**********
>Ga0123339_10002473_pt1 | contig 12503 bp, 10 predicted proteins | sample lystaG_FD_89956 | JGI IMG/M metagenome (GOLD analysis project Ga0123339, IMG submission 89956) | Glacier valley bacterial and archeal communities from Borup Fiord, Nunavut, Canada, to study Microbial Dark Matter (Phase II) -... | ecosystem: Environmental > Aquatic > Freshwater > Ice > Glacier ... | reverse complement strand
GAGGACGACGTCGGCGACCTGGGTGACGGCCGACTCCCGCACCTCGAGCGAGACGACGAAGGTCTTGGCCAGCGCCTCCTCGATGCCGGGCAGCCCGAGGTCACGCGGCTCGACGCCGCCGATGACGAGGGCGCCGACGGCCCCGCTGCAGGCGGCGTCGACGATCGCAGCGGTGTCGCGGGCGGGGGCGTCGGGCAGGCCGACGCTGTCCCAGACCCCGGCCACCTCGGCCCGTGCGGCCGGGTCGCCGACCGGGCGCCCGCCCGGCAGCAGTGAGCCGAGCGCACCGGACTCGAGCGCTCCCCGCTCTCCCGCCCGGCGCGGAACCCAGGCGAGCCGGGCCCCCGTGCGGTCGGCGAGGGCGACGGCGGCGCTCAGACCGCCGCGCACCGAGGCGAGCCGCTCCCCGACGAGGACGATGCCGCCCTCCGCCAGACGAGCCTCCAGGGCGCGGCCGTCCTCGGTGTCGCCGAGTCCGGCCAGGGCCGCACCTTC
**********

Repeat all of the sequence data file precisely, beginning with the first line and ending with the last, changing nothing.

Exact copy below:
>Ga0123339_10002473_pt1 | contig 12503 bp, 10 predicted proteins | sample lystaG_FD_89956 | JGI IMG/M metagenome (GOLD analysis project Ga0123339, IMG submission 89956) | Glacier valley bacterial and archeal communities from Borup Fiord, Nunavut, Canada, to study Microbial Dark Matter (Phase II) -... | ecosystem: Environmental > Aquatic > Freshwater > Ice > Glacier ... | reverse complement strand
GAGGACGACGTCGGCGACCTGGGTGACGGCCGACTCCCGCACCTCGAGCGAGACGACGAAGGTCTTGGCCAGCGCCTCCTCGATGCCGGGCAGCCCGAGGTCACGCGGCTCGACGCCGCCGATGACGAGGGCGCCGACGGCCCCGCTGCAGGCGGCGTCGACGATCGCAGCGGTGTCGCGGGCGGGGGCGTCGGGCAGGCCGACGCTGTCCCAGACCCCGGCCACCTCGGCCCGTGCGGCCGGGTCGCCGACCGGGCGCCCGCCCGGCAGCAGTGAGCCGAGCGCACCGGACTCGAGCGCTCCCCGCTCTCCCGCCCGGCGCGGAACCCAGGCGAGCCGGGCCCCCGTGCGGTCGGCGAGGGCGACGGCGGCGCTCAGACCGCCGCGCACCGAGGCGAGCCGCTCCCCGACGAGGACGATGCCGCCCTCCGCCAGACGAGCCTCCAGGGCGCGGCCGTCCTCGGTGTCGCCGAGTCCGGCCAGGGCCGCACCTTC